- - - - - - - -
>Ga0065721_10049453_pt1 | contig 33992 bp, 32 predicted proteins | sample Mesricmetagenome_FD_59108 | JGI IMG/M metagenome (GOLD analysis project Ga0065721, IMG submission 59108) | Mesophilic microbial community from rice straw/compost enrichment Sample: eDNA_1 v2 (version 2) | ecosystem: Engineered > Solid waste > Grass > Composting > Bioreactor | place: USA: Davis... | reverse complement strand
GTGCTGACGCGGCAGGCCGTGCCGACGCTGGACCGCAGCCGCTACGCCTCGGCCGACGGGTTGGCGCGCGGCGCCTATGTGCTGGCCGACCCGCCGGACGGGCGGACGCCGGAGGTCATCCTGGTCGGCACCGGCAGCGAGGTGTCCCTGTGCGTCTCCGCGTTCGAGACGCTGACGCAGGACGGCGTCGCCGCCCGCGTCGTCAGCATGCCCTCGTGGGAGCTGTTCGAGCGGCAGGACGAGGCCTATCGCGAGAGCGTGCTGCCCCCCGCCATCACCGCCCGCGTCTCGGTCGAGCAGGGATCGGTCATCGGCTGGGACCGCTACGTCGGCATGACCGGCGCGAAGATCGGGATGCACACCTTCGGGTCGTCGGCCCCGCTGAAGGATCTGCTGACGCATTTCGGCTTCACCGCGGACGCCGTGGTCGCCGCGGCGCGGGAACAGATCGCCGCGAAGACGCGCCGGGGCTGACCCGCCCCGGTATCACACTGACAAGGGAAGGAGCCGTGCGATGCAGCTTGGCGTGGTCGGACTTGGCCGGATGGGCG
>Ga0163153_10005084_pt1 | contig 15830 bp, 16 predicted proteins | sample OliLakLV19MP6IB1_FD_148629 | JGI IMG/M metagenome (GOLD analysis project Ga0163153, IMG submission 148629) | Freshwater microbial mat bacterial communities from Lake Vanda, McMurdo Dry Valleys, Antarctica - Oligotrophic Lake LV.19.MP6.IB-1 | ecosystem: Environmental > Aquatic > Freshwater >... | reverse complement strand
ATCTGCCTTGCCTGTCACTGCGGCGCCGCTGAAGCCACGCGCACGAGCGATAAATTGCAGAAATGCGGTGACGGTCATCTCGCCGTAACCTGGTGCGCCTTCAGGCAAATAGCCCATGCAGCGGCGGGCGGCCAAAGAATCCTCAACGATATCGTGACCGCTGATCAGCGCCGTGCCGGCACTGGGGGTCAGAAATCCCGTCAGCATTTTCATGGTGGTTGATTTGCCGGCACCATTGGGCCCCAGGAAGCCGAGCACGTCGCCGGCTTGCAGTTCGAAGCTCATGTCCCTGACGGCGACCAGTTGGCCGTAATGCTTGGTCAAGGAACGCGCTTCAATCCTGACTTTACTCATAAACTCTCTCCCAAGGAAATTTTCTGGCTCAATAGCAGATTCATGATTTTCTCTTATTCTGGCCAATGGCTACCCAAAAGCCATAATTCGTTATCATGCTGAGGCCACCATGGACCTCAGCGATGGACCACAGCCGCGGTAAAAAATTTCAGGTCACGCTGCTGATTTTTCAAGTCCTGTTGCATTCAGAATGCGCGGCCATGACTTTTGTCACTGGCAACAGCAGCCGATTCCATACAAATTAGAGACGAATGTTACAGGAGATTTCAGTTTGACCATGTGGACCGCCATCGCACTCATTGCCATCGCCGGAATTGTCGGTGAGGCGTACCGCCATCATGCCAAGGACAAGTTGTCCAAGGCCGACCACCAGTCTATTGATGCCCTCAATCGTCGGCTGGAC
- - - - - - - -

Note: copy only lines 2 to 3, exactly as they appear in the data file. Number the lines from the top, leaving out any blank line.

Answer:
GTGCTGACGCGGCAGGCCGTGCCGACGCTGGACCGCAGCCGCTACGCCTCGGCCGACGGGTTGGCGCGCGGCGCCTATGTGCTGGCCGACCCGCCGGACGGGCGGACGCCGGAGGTCATCCTGGTCGGCACCGGCAGCGAGGTGTCCCTGTGCGTCTCCGCGTTCGAGACGCTGACGCAGGACGGCGTCGCCGCCCGCGTCGTCAGCATGCCCTCGTGGGAGCTGTTCGAGCGGCAGGACGAGGCCTATCGCGAGAGCGTGCTGCCCCCCGCCATCACCGCCCGCGTCTCGGTCGAGCAGGGATCGGTCATCGGCTGGGACCGCTACGTCGGCATGACCGGCGCGAAGATCGGGATGCACACCTTCGGGTCGTCGGCCCCGCTGAAGGATCTGCTGACGCATTTCGGCTTCACCGCGGACGCCGTGGTCGCCGCGGCGCGGGAACAGATCGCCGCGAAGACGCGCCGGGGCTGACCCGCCCCGGTATCACACTGACAAGGGAAGGAGCCGTGCGATGCAGCTTGGCGTGGTCGGACTTGGCCGGATGGGCG
>Ga0163153_10005084_pt1 | contig 15830 bp, 16 predicted proteins | sample OliLakLV19MP6IB1_FD_148629 | JGI IMG/M metagenome (GOLD analysis project Ga0163153, IMG submission 148629) | Freshwater microbial mat bacterial communities from Lake Vanda, McMurdo Dry Valleys, Antarctica - Oligotrophic Lake LV.19.MP6.IB-1 | ecosystem: Environmental > Aquatic > Freshwater >... | reverse complement strand